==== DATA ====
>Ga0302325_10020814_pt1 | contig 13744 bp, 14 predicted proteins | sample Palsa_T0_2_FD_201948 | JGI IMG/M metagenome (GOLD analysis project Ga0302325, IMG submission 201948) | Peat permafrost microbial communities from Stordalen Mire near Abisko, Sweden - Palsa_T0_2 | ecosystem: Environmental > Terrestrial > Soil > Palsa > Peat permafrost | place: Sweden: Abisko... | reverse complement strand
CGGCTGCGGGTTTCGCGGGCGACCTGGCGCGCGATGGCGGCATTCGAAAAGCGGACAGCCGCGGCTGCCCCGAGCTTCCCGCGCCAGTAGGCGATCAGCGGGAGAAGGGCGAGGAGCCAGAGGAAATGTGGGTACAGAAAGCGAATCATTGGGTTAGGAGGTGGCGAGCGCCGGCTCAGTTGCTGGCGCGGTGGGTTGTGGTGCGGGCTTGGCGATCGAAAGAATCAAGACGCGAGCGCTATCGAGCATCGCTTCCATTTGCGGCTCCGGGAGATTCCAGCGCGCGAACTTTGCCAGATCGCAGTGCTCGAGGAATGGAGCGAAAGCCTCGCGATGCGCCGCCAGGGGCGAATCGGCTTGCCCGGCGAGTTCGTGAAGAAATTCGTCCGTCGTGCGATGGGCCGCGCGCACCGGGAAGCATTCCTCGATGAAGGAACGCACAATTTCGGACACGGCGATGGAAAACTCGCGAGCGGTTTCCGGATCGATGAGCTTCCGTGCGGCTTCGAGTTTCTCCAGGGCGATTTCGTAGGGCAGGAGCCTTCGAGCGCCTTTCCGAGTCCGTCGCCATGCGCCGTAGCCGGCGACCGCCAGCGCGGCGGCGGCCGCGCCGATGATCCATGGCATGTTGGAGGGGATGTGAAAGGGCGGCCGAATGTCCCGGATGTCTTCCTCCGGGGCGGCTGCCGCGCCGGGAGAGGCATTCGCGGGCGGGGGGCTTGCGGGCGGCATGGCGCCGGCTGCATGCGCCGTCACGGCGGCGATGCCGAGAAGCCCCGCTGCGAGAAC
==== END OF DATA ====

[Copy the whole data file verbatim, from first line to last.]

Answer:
>Ga0302325_10020814_pt1 | contig 13744 bp, 14 predicted proteins | sample Palsa_T0_2_FD_201948 | JGI IMG/M metagenome (GOLD analysis project Ga0302325, IMG submission 201948) | Peat permafrost microbial communities from Stordalen Mire near Abisko, Sweden - Palsa_T0_2 | ecosystem: Environmental > Terrestrial > Soil > Palsa > Peat permafrost | place: Sweden: Abisko... | reverse complement strand
CGGCTGCGGGTTTCGCGGGCGACCTGGCGCGCGATGGCGGCATTCGAAAAGCGGACAGCCGCGGCTGCCCCGAGCTTCCCGCGCCAGTAGGCGATCAGCGGGAGAAGGGCGAGGAGCCAGAGGAAATGTGGGTACAGAAAGCGAATCATTGGGTTAGGAGGTGGCGAGCGCCGGCTCAGTTGCTGGCGCGGTGGGTTGTGGTGCGGGCTTGGCGATCGAAAGAATCAAGACGCGAGCGCTATCGAGCATCGCTTCCATTTGCGGCTCCGGGAGATTCCAGCGCGCGAACTTTGCCAGATCGCAGTGCTCGAGGAATGGAGCGAAAGCCTCGCGATGCGCCGCCAGGGGCGAATCGGCTTGCCCGGCGAGTTCGTGAAGAAATTCGTCCGTCGTGCGATGGGCCGCGCGCACCGGGAAGCATTCCTCGATGAAGGAACGCACAATTTCGGACACGGCGATGGAAAACTCGCGAGCGGTTTCCGGATCGATGAGCTTCCGTGCGGCTTCGAGTTTCTCCAGGGCGATTTCGTAGGGCAGGAGCCTTCGAGCGCCTTTCCGAGTCCGTCGCCATGCGCCGTAGCCGGCGACCGCCAGCGCGGCGGCGGCCGCGCCGATGATCCATGGCATGTTGGAGGGGATGTGAAAGGGCGGCCGAATGTCCCGGATGTCTTCCTCCGGGGCGGCTGCCGCGCCGGGAGAGGCATTCGCGGGCGGGGGGCTTGCGGGCGGCATGGCGCCGGCTGCATGCGCCGTCACGGCGGCGATGCCGAGAAGCCCCGCTGCGAGAAC